Antibiotics are designed to affect gut microbiota and subsequently gut homeostasis. However, limited information exists about short- and long-term effects of early antibiotic intervention (EAI) on gut homeostasis (especially for the small intestine) of pigs following antibiotic withdrawal. We investigated the impact of EAI on specific bacterial communities, microbial metabolites and mucosal immune parameters in the small intestine of later-growth-stage pigs fed with diets differing in CP levels. Eighteen litters of piglets were fed creep feed with or without antibiotics from day 7 to day 42. At day 42, pigs within each group were offered a normal- or low-CP diet. Five pigs per group were slaughtered at days 77 and 120. At day 77, EAI increased Enterobacteriaceae counts in the jejunum and ileum and decreased Bifidobacterium counts in the jejunum and ileum (P < 0.05). Moreover, tryptamine, putrescine, secretory immunoglobulin (Ig) A and IgG concentrations in the ileum and interleukin-10 (IL-10) mRNA and protein levels in the jejunum and ileum were decreased in pigs with EAI (P < 0.05). At day 120, EAI only suppressed Clostridium cluster XIVa counts in the jejunum and ileum (P < 0.05). These results suggest that EAI has a short-term effect on specific bacterial communities, amino acid decarboxylation and mucosal immune parameters in the small intestine (particularly in the ileum). At days 77 and 120, feeding a low-CP diet affected Bifidobacterium, Clostridium cluster IV, Clostridium cluster XIVa and Enterobacteriaceae counts in the jejunum or ileum (P < 0.05). Moreover, feeding a low-CP diet increased the concentrations of Igs in the jejunum and decreased pro-inflammatory cytokines levels in the jejunum and ileum (P < 0.05). At day 120, feeding a low-CP diet increased short-chain fatty acid concentrations, reduced ammonia and spermidine concentrations and up-regulated genes related to barrier function in the jejunum and ileum (P < 0.05). These results suggest that feeding a low-CP diet changes specific bacterial communities and intestinal metabolite concentrations and modifies mucosal immune parameters. These findings contribute to our understanding on the duration of the impact of EAI on gut homeostasis and may provide basis data for nutritional modification in young pigs after antibiotic treatment.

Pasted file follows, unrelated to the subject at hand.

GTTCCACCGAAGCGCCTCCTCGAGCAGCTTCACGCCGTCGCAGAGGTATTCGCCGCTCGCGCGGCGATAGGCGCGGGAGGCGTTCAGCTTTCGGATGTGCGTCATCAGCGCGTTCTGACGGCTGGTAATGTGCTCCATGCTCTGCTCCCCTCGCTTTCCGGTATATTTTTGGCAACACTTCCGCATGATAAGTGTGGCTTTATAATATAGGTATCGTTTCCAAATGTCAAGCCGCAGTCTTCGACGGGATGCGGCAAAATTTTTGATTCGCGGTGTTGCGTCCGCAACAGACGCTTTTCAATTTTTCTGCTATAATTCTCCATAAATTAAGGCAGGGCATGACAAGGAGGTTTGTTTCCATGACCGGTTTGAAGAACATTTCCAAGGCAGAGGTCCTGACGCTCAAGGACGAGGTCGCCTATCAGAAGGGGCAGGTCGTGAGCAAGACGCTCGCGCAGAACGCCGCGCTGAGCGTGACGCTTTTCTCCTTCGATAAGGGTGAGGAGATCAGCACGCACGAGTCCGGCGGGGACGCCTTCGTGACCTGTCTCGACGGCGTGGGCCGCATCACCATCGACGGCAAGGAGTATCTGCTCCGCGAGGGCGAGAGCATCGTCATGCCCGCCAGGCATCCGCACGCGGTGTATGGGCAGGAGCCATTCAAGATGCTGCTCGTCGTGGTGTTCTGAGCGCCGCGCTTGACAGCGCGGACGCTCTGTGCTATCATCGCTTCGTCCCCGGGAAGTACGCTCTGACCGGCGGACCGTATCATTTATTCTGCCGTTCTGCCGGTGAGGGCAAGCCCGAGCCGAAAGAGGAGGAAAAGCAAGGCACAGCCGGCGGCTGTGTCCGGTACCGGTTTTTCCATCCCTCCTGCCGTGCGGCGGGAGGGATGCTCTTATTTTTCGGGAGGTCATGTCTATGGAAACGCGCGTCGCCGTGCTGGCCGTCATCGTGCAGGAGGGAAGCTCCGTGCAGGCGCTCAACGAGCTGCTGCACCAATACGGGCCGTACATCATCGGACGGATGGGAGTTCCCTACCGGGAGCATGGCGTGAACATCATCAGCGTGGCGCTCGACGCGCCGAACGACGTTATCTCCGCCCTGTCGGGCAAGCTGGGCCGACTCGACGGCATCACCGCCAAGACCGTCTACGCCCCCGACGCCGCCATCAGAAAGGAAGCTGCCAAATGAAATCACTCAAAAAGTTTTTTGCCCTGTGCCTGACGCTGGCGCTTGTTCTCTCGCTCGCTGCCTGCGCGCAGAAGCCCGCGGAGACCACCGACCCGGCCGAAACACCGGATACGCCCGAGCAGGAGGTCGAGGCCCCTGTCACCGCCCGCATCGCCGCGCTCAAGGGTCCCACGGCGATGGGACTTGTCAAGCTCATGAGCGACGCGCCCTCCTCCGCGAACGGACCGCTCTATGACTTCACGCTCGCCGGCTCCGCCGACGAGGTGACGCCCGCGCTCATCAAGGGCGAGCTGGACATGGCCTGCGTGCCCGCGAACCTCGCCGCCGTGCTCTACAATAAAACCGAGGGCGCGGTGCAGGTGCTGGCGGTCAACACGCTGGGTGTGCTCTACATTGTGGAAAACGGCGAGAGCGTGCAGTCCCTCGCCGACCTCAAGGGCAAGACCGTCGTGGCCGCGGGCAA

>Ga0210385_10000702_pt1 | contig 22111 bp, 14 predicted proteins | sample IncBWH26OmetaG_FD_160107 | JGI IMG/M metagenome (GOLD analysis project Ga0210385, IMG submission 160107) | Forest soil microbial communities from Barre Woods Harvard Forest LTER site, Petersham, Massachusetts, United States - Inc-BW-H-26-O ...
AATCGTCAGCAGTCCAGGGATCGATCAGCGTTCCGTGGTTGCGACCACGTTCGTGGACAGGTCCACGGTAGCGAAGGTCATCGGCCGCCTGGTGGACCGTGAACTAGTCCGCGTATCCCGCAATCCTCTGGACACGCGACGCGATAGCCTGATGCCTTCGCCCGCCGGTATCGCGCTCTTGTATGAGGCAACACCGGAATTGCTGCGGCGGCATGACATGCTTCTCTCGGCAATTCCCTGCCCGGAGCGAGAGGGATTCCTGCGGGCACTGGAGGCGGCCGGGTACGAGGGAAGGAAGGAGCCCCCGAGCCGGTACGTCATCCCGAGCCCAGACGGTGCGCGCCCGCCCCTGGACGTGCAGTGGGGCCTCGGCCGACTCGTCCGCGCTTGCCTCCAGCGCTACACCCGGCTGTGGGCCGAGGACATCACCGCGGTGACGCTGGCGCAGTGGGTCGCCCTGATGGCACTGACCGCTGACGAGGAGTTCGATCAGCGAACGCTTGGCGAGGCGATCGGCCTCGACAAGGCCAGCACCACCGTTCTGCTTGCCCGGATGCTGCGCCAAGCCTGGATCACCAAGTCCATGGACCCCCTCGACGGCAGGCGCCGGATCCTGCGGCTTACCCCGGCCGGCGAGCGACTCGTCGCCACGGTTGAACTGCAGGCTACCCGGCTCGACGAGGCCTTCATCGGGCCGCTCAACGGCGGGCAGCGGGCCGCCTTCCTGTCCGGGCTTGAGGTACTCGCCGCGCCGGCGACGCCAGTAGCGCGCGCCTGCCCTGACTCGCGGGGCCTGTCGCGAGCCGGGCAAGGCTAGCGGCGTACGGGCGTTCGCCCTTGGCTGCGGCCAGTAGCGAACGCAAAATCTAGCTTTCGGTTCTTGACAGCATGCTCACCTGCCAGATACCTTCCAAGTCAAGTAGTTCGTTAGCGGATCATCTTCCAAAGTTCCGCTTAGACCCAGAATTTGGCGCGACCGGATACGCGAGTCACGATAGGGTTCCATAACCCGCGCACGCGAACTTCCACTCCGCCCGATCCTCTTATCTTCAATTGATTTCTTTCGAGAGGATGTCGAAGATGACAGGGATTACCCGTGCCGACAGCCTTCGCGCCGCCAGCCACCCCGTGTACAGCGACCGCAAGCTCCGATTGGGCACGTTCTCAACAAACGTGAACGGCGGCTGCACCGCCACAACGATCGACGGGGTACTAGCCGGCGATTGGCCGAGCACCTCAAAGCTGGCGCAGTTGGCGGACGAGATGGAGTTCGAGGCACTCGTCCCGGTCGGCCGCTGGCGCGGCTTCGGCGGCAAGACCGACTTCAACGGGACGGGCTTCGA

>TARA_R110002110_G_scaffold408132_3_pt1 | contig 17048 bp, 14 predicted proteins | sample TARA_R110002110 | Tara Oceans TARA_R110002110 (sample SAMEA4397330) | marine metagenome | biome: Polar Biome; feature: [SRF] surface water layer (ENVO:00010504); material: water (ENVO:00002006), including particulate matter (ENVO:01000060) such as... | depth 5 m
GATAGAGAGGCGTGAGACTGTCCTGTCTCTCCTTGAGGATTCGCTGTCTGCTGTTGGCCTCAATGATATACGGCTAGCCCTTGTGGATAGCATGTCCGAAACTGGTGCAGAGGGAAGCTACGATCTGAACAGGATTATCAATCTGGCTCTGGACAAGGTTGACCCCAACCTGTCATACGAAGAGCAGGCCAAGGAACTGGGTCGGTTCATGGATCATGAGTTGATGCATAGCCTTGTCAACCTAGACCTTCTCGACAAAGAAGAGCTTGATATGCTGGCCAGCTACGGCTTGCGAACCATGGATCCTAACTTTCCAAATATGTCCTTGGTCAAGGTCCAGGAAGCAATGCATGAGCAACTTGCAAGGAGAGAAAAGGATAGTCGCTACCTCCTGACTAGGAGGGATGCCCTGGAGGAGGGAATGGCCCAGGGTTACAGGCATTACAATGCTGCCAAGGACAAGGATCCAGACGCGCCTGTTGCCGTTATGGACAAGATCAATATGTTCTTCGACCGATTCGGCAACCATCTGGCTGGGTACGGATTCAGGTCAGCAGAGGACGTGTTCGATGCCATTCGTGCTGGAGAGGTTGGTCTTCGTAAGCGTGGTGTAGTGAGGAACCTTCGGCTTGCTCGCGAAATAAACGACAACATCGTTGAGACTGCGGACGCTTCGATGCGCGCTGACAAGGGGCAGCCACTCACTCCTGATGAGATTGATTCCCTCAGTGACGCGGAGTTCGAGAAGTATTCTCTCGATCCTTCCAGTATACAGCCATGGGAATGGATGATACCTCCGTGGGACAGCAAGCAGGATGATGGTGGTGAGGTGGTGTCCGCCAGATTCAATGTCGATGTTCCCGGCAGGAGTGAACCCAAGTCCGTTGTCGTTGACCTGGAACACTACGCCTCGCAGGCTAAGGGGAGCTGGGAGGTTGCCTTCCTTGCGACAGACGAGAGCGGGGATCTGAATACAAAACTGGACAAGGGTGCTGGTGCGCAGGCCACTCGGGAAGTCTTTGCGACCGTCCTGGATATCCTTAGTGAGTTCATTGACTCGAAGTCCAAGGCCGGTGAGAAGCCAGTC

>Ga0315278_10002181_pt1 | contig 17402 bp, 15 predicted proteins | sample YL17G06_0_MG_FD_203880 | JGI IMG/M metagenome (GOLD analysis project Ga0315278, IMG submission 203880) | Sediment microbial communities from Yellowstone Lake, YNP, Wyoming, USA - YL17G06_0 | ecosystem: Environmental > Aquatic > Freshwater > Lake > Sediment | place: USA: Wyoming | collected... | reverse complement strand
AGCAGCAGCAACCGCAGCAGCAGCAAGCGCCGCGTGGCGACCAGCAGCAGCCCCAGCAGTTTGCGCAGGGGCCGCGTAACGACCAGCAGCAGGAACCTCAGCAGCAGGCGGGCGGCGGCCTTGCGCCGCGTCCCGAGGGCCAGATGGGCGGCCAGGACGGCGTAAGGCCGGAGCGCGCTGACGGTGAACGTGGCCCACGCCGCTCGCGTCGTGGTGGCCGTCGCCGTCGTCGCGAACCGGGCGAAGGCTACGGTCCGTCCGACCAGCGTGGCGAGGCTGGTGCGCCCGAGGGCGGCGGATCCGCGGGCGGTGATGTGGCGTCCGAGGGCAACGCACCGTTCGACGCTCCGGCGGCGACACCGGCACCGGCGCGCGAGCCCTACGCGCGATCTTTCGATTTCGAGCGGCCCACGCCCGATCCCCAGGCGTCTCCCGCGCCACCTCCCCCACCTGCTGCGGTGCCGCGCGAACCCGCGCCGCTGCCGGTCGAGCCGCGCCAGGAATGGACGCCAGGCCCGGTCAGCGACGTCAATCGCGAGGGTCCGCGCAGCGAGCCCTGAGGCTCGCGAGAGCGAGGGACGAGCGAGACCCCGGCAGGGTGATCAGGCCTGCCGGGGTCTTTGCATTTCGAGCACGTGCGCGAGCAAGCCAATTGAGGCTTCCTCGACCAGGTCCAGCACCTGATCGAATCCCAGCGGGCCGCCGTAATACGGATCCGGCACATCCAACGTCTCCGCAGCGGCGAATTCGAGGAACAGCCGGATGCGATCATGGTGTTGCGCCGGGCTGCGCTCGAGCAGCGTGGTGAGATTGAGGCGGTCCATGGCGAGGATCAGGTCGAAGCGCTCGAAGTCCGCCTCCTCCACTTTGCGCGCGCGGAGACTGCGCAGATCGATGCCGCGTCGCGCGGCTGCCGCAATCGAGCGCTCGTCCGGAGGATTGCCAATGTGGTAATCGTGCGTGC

A continuum perspective to understand persecutory delusions suggests that non-clinical persecutory ideations are at the mild end on the same spectrum of persecutory delusions. Based on clinical studies, reasoning biases such as 'jumping to conclusions' (JTC) style, attributional biases (AB), and Theory of Mind (ToM) deficit have been suggested as cognitive risk factors of persecutory delusions, with most robust evidence for JTC. Consistent with the continuum perspective, it is of interest whether these reasoning biases are risk factors of persecutory ideations in the non-clinical population as well.
To examine the association between JTC, AB, ToM deficit, and persecutory ideations in non-clinical populations.
To test the following hypotheses:
1. JTC, AB, and ToM deficit will be found in individuals with non-clinical persecutory ideations.
2. Among the three biases, JTC will be more strongly associated with the severity of persecutory ideations in the non-clinical population.
Twenty studies from 2001 to 2013 analyzing the relationship between reasoning biases and severity of persecutory ideations in non-clinical populations were systematically reviewed.
JTC, AB and ToM deficit were found in individuals with non-clinical persecutory thinking but at reduced levels of severity as compared to the clinical populations. A consistent association between JTC and non-clinical persecutory thinking was found across studies. However, studies of AB and ToM deficit yielded conflicting findings.
Current findings confirm the role of JTC in the pathogenesis of persecutory delusions, and support the development of early interventions targeting data-gathering for individuals at risk of developing persecutory delusions.
It is assumed that dysfunctional meta-cognitive beliefs about one's thoughts increase problematic appraisals and coping behaviors, which further contribute to the development of mental disorders (Wells and Matthews, 1994; Wells, 2000). Although this research interest originated around generalized anxiety disorder (GAD), recent studies have begun to examine similar meta-cognitive processes in other disorders. The majority of studies using Meta-cognitions Questionnaire (MCQ; Cartwright-Hatton & Wells, 1997) and its variants to assess meta-cognitive beliefs.